Mark Podwal: A Unique Artist Preoccupied with Jewish History

Sept. 9 2016

In an encomium to the American Jewish artist Mark Podwal, Cynthia Ozick describes his uncanny ability to create striking images that capture the themes of Jewish history. (With slideshow; originally published in 1990.)

Podwal’s genius for . . . historical contradictions—or intensifiers—[is on display] in a drawing that accompanies Elie Wiesel’s The Jews of Silence, a meditation on the travail of Soviet Jews. Moscow rises up before us with its recognizable onion-domed old churches—only the “domes,” when you look again, turn out to be the joyfully beflagged tops of decorative spice boxes—the spice boxes used in Jewish tradition for the havdalah ceremony that separates the close of the Sabbath from the ordinary weekday round. Yet these Jews are not permitted ordinary lives.

In the foreground, one spice box, attempting to escape, has been struck down and lies prostrate on Russian earth; nearby, another strives to stand erect; the letters of the Hebrew alphabet are seen coursing like musical notes—or else like a swarm of fertilizing bees—through the city. A multitude of implications bombard the eye in glorious simultaneity: the Jews of the Soviet Union remember who they are, and like the tall heads of the spice boxes aspire to freedom and hope through the continuity of the Covenant. They may be downtrodden for the moment, but the buzz of liberation animates them. Besides, there are windows in the spice boxes—some are thrown open, others are still shut, but one of them is emblazoned with a Star of David. And a free Star of David hurtles across the Moscow sky.

Read more at Tablet

More about: Arts & Culture, Cynthia Ozick, Elie Wiesel, Jewish art, Soviet Jewry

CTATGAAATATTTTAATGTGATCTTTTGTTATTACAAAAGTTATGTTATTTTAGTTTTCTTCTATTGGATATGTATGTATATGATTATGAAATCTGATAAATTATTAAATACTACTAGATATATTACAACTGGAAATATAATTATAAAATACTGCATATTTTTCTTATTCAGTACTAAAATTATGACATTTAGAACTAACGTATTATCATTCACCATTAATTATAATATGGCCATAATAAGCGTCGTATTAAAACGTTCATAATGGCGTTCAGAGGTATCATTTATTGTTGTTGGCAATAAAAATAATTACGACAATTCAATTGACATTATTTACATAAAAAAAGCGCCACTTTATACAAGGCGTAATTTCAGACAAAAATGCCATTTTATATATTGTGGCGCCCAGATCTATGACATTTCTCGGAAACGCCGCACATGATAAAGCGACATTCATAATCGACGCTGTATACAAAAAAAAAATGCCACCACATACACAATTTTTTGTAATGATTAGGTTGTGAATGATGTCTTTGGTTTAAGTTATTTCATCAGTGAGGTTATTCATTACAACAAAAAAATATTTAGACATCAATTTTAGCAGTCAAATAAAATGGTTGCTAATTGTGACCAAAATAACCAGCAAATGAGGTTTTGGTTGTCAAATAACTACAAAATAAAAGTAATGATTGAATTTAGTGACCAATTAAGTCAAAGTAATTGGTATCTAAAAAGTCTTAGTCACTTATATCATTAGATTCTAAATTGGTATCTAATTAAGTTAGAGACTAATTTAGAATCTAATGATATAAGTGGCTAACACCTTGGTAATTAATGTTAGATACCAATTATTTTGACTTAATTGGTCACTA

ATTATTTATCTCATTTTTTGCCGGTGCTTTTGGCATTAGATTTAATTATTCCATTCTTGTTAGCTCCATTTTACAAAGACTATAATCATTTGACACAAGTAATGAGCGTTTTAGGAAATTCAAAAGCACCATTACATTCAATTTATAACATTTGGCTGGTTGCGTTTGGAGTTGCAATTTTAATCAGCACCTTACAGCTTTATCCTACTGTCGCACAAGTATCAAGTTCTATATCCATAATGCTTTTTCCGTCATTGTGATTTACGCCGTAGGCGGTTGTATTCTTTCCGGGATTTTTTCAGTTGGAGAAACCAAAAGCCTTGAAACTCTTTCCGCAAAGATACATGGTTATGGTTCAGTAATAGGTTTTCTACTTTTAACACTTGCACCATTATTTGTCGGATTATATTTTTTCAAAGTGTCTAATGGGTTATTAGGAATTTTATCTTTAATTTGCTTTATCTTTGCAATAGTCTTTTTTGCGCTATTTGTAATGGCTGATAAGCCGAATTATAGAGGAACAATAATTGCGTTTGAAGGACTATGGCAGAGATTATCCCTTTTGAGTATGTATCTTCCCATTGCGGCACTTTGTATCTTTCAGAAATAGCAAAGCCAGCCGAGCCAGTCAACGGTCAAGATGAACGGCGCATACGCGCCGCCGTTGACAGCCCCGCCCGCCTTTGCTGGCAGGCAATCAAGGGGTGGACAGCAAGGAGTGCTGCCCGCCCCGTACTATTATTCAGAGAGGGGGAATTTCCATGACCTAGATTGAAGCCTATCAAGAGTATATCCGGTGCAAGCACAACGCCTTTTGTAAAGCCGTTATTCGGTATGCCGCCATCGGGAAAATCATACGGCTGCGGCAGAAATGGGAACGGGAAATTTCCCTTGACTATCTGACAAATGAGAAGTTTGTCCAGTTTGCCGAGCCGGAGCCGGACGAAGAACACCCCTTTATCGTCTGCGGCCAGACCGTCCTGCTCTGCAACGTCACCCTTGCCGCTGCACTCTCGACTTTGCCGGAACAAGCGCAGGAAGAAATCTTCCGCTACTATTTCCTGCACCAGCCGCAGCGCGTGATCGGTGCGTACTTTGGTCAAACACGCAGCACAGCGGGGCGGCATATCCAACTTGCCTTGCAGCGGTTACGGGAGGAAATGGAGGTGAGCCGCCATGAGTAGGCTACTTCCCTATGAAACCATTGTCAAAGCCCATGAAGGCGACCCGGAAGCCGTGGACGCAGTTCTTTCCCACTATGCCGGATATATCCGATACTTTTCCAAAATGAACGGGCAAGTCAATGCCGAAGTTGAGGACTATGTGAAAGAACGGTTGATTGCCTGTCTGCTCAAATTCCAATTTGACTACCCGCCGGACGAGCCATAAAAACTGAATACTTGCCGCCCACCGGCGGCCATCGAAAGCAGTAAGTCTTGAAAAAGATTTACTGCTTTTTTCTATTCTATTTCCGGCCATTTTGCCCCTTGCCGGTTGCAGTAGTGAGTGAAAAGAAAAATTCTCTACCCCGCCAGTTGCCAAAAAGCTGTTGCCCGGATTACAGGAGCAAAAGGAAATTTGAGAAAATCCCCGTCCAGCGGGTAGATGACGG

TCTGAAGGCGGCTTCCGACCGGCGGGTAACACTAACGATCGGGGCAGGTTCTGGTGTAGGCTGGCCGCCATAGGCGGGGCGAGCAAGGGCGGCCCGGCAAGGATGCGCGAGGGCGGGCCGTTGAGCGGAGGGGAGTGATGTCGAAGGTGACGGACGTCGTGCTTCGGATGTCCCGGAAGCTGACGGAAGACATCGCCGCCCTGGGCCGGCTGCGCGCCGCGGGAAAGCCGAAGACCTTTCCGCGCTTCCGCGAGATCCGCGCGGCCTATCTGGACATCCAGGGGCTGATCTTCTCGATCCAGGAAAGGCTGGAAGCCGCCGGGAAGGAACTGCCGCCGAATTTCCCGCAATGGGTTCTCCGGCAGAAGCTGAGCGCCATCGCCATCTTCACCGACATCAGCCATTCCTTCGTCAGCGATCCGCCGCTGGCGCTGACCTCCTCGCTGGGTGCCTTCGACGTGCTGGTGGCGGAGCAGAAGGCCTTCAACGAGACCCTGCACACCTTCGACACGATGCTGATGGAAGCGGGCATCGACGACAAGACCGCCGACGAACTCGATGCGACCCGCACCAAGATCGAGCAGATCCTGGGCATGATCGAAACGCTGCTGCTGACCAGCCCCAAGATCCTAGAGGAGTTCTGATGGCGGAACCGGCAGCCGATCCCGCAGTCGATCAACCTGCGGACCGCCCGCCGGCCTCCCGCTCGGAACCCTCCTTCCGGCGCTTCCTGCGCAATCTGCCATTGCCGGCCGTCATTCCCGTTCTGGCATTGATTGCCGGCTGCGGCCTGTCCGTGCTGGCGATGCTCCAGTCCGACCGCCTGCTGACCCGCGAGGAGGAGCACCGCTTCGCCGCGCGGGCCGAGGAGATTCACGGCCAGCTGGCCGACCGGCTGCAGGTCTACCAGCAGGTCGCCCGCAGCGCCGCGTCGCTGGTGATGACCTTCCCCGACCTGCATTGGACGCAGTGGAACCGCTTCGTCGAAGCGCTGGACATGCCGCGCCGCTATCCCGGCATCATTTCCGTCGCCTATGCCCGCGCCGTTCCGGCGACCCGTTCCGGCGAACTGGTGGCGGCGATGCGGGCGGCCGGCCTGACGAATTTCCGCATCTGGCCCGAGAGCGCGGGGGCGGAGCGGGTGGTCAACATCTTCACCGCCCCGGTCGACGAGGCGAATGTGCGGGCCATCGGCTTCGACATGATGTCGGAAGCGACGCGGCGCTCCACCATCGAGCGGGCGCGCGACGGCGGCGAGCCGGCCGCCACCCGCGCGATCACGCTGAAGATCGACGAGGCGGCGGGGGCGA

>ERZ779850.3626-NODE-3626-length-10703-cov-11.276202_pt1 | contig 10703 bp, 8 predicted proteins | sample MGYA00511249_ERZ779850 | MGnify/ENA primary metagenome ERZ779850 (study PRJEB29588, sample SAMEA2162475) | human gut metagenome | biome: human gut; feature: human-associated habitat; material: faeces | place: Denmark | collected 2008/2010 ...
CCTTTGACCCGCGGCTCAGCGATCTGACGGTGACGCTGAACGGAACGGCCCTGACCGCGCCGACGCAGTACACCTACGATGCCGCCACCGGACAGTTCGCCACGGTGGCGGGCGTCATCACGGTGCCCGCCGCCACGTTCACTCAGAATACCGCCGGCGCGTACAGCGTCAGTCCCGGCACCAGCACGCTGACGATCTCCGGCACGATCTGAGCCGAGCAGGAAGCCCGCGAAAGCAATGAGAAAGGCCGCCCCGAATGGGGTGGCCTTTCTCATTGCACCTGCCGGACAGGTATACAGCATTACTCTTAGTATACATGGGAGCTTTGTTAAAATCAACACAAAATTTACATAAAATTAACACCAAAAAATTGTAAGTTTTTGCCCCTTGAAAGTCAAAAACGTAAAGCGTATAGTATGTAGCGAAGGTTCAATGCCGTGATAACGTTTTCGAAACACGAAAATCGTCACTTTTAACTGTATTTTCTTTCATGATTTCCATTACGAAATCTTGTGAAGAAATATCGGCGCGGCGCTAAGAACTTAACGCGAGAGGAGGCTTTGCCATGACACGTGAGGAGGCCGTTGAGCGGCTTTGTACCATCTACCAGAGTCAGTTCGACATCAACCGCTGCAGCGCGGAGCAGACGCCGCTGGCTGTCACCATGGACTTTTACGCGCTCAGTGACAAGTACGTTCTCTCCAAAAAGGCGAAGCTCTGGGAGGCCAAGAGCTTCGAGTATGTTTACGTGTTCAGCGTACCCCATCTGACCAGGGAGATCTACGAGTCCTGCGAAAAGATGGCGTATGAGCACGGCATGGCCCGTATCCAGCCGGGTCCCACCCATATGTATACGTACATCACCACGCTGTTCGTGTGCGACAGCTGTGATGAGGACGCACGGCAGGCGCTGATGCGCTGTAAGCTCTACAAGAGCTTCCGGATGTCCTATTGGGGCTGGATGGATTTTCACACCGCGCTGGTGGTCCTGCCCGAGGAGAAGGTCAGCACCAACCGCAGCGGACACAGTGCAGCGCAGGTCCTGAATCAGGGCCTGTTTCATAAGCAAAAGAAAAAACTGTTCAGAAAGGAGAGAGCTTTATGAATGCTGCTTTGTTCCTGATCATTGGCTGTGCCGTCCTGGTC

Israel Is Courting Saudi Arabia by Confronting Iran

Most likely, it was the Israeli Air Force that attacked eastern Syria Monday night, apparently destroying a convoy carrying Iranian weapons. Yoav Limor comments:

Israel reportedly carried out 32 attacks in Syria in 2022, and since early 2023 it has already struck 25 times in the country—at the very least. . . . The Iranian-Israeli clash stands out in the wake of the dramatic events in the region, chiefly among them is the effort to strike a normalization deal between Israel and Saudi Arabia, and later on with various other Muslim-Sunni states. Iran is trying to torpedo this process and has even publicly warned Saudi Arabia not to “gamble on a losing horse” because Israel’s demise is near. Riyadh is unlikely to heed that demand, for its own reasons.

Despite the thaw in relations between the kingdom and the Islamic Republic—including the exchange of ambassadors—the Saudis remain very suspicious of the Iranians. A strategic manifestation of that is that Riyadh is trying to forge a defense pact with the U.S.; a tactical manifestation took place this week when Saudi soccer players refused to play a match in Iran because of a bust of the former Revolutionary Guard commander Qassem Suleimani, [a master terrorist whose militias have wreaked havoc throughout the Middle East, including within Saudi borders].

Of course, Israel is trying to bring Saudi Arabia into its orbit and to create a strong common front against Iran. The attack in Syria is ostensibly unrelated to the normalization process and is meant to prevent the terrorists on Israel’s northern border from laying their hands on sophisticated arms, but it nevertheless serves as a clear reminder for Riyadh that it must not scale back its fight against the constant danger posed by Iran.

Read more at Israel Hayom

More about: Iran, Israeli Security, Saudi Arabia, Syria